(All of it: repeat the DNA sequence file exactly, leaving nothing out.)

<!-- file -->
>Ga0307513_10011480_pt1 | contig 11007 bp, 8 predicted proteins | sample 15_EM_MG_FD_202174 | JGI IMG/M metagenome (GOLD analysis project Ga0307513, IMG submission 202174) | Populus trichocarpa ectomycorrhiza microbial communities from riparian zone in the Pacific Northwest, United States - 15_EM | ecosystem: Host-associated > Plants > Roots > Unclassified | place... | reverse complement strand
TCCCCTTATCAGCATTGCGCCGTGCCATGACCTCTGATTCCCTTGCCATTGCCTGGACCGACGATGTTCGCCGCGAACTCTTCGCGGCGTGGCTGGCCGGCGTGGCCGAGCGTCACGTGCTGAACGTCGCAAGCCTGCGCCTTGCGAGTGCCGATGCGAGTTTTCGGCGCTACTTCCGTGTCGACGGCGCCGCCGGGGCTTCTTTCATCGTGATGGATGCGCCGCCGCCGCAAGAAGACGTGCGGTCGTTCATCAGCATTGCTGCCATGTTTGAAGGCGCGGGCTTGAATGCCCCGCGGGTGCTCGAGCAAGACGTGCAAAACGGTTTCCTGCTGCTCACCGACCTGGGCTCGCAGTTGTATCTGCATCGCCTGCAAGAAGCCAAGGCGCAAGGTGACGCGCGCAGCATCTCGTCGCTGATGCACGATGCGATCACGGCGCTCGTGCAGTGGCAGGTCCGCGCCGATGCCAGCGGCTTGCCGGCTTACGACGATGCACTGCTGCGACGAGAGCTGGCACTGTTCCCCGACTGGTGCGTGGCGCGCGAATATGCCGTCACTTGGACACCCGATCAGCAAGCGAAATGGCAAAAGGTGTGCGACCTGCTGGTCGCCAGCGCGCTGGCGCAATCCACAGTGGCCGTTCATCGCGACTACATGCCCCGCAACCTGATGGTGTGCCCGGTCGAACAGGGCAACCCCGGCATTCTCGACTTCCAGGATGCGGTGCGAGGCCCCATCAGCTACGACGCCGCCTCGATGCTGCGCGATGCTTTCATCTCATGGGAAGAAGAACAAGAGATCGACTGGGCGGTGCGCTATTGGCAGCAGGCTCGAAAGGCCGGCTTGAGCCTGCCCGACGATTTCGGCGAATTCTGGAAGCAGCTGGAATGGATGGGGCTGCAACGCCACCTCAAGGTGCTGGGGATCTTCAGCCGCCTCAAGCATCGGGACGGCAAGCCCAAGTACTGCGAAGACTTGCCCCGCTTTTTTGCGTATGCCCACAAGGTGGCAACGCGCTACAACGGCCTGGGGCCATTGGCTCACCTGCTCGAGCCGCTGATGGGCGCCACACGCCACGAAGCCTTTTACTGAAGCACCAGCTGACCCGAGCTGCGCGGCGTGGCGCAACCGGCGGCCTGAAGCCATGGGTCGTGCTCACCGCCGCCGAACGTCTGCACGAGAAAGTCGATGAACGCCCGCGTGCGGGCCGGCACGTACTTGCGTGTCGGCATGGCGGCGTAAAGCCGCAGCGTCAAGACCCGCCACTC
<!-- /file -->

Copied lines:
>Ga0307513_10011480_pt1 | contig 11007 bp, 8 predicted proteins | sample 15_EM_MG_FD_202174 | JGI IMG/M metagenome (GOLD analysis project Ga0307513, IMG submission 202174) | Populus trichocarpa ectomycorrhiza microbial communities from riparian zone in the Pacific Northwest, United States - 15_EM | ecosystem: Host-associated > Plants > Roots > Unclassified | place... | reverse complement strand
TCCCCTTATCAGCATTGCGCCGTGCCATGACCTCTGATTCCCTTGCCATTGCCTGGACCGACGATGTTCGCCGCGAACTCTTCGCGGCGTGGCTGGCCGGCGTGGCCGAGCGTCACGTGCTGAACGTCGCAAGCCTGCGCCTTGCGAGTGCCGATGCGAGTTTTCGGCGCTACTTCCGTGTCGACGGCGCCGCCGGGGCTTCTTTCATCGTGATGGATGCGCCGCCGCCGCAAGAAGACGTGCGGTCGTTCATCAGCATTGCTGCCATGTTTGAAGGCGCGGGCTTGAATGCCCCGCGGGTGCTCGAGCAAGACGTGCAAAACGGTTTCCTGCTGCTCACCGACCTGGGCTCGCAGTTGTATCTGCATCGCCTGCAAGAAGCCAAGGCGCAAGGTGACGCGCGCAGCATCTCGTCGCTGATGCACGATGCGATCACGGCGCTCGTGCAGTGGCAGGTCCGCGCCGATGCCAGCGGCTTGCCGGCTTACGACGATGCACTGCTGCGACGAGAGCTGGCACTGTTCCCCGACTGGTGCGTGGCGCGCGAATATGCCGTCACTTGGACACCCGATCAGCAAGCGAAATGGCAAAAGGTGTGCGACCTGCTGGTCGCCAGCGCGCTGGCGCAATCCACAGTGGCCGTTCATCGCGACTACATGCCCCGCAACCTGATGGTGTGCCCGGTCGAACAGGGCAACCCCGGCATTCTCGACTTCCAGGATGCGGTGCGAGGCCCCATCAGCTACGACGCCGCCTCGATGCTGCGCGATGCTTTCATCTCATGGGAAGAAGAACAAGAGATCGACTGGGCGGTGCGCTATTGGCAGCAGGCTCGAAAGGCCGGCTTGAGCCTGCCCGACGATTTCGGCGAATTCTGGAAGCAGCTGGAATGGATGGGGCTGCAACGCCACCTCAAGGTGCTGGGGATCTTCAGCCGCCTCAAGCATCGGGACGGCAAGCCCAAGTACTGCGAAGACTTGCCCCGCTTTTTTGCGTATGCCCACAAGGTGGCAACGCGCTACAACGGCCTGGGGCCATTGGCTCACCTGCTCGAGCCGCTGATGGGCGCCACACGCCACGAAGCCTTTTACTGAAGCACCAGCTGACCCGAGCTGCGCGGCGTGGCGCAACCGGCGGCCTGAAGCCATGGGTCGTGCTCACCGCCGCCGAACGTCTGCACGAGAAAGTCGATGAACGCCCGCGTGCGGGCCGGCACGTACTTGCGTGTCGGCATGGCGGCGTAAAGCCGCAGCGTCAAGACCCGCCACTC